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GlobalData explores vast potential of quantum computing over next decade

February 2024 by GlobalData

Quantum computing is emerging from the realm of theory into practical applications. With the potential to be revolutionary in cryptography, drug development, financial modeling, and more, quantum computing has attracted numerous Big Tech players, including Alphabet, IBM, Intel, and Microsoft. With an eye toward the future, this transformative technology is also beginning to feature strongly in national strategies. The quantum computing market may be small today, but it is attracting sizeable investment from both the private and public sectors, says GlobalData, a leading data and analytics company.

Quantum computers use the properties of quantum physics to store data and perform remarkably rapid computations that would not be possible on classical computers. GlobalData’s latest report, “Quantum Computing,” provides an in-depth introduction to this complex field, industry analysis, and a thorough exploration of the quantum computing value chain.
Isabel Al-Dhahir, Thematic Intelligence Principal Analyst at GlobalData, comments: “Quantum computers are not general-purpose systems but powerful parallel processing systems for carrying out specific tasks. Theoretically, quantum computers can simulate large, uncertain, complicated systems in seconds, including the weather, financial markets, chemical reactions, molecules, and neurons in the human brain. Growing enthusiasm towards quantum computing saw venture capital funding surpass $1 billion in 2023.”

Quantum computing is a geopolitically sensitive technology. The possibility of fundamentally altering industries from pharmaceuticals to finance and the danger posed to encryption technologies have placed quantum computing on national agendas. Numerous countries are developing national quantum strategies. Perhaps the most influential is the US National Quantum Initiative, which attempts to outmaneuver China in yet another front of the broadening technology battleground.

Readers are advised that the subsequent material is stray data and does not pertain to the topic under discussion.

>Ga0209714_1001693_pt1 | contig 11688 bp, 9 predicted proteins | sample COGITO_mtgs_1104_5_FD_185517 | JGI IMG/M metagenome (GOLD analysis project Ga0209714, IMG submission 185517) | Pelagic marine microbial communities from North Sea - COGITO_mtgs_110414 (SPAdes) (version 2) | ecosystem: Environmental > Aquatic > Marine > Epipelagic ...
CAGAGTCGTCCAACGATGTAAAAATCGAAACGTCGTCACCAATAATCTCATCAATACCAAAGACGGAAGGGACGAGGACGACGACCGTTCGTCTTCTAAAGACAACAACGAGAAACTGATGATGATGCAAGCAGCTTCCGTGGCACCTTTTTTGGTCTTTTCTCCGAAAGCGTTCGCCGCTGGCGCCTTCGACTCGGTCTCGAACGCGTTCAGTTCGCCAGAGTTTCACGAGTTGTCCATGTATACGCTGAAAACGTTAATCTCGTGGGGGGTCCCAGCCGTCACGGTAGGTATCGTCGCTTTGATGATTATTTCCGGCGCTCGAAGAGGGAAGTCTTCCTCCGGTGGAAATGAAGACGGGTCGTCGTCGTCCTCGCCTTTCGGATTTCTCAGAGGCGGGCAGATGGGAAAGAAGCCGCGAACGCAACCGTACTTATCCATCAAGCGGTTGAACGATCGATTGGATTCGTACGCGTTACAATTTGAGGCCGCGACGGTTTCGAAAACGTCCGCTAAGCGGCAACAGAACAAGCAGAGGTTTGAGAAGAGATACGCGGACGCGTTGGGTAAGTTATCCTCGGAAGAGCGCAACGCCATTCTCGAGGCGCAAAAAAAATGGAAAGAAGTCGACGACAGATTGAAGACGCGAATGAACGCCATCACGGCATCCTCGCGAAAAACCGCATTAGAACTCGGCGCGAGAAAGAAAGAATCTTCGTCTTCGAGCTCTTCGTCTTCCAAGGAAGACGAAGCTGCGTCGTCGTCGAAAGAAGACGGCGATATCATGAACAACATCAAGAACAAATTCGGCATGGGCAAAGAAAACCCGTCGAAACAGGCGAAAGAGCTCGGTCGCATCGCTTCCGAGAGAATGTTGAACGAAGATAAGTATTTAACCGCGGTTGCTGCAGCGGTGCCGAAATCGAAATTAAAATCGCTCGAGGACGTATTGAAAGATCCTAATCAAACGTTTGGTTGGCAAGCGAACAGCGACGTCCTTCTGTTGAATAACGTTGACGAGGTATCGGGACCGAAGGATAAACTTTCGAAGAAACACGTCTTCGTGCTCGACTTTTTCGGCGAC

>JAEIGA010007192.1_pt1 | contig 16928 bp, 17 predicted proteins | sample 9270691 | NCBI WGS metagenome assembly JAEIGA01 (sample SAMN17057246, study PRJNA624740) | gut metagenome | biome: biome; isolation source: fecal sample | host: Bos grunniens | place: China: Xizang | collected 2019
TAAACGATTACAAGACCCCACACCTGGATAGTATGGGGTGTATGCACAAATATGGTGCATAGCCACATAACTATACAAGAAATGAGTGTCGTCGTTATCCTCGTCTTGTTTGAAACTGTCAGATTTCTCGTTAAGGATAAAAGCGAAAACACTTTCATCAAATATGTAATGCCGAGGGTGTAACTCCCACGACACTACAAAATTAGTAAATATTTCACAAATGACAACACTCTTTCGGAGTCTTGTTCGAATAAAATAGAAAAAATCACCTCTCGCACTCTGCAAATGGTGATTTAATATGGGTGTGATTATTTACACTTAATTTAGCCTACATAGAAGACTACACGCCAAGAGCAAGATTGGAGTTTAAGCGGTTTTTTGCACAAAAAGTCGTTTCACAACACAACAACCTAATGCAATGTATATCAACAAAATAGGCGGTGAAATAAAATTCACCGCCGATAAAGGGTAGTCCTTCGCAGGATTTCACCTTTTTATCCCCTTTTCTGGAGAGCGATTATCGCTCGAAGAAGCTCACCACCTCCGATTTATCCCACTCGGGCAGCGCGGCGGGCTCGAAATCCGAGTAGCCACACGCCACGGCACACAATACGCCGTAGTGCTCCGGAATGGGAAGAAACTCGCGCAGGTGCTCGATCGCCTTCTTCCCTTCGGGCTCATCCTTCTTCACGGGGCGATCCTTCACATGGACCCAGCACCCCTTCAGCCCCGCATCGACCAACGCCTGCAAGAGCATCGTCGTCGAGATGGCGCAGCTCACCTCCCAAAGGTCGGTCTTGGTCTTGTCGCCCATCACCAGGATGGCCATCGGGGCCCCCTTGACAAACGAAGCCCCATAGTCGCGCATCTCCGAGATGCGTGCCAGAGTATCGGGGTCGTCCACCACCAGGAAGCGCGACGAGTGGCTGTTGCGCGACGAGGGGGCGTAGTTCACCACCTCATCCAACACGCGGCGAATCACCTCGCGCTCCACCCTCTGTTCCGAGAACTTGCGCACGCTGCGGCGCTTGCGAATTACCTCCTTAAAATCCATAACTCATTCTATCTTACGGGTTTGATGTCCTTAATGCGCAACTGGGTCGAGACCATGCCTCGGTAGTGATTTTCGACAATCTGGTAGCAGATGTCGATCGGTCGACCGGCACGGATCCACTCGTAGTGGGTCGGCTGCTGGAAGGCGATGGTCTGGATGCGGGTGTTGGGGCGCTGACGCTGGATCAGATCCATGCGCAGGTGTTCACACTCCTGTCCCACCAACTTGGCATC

Al-Dhahir continues: “China has made enormous strides in catching up with the US. In 2024, the two countries stand almost neck-and-neck, albeit with very different strategies. Private companies lead the way in the US; in China, expertise is increasingly concentrated within state institutions. Alibaba and Baidu have notably withdrawn from the market, dedicating state-of-the-art equipment to China’s national institutions.”
Following a marked reduction in volatility in mid-2023, the global tech sector has experienced a revival, with both incumbents and startups benefitting. Nevertheless, quantum computing companies may still experience difficulties, particularly as many have no current path to profitability. Furthermore, although inflation is falling across major economies, interest rates remain relatively high, contributing to the difficulty of acquiring funding as venture capitalists seek lower-risk investments with nearer-term returns.
Al-Dhahir concludes: “Many applications stand to benefit from quantum computing. However, it may well be over a decade before the technology is sufficiently mature to usher in the quantum era. The fiendishly difficult engineering problems, excess hype, and pre-revenue phase for many quantum companies mean a protracted quantum winter is in prospect.”


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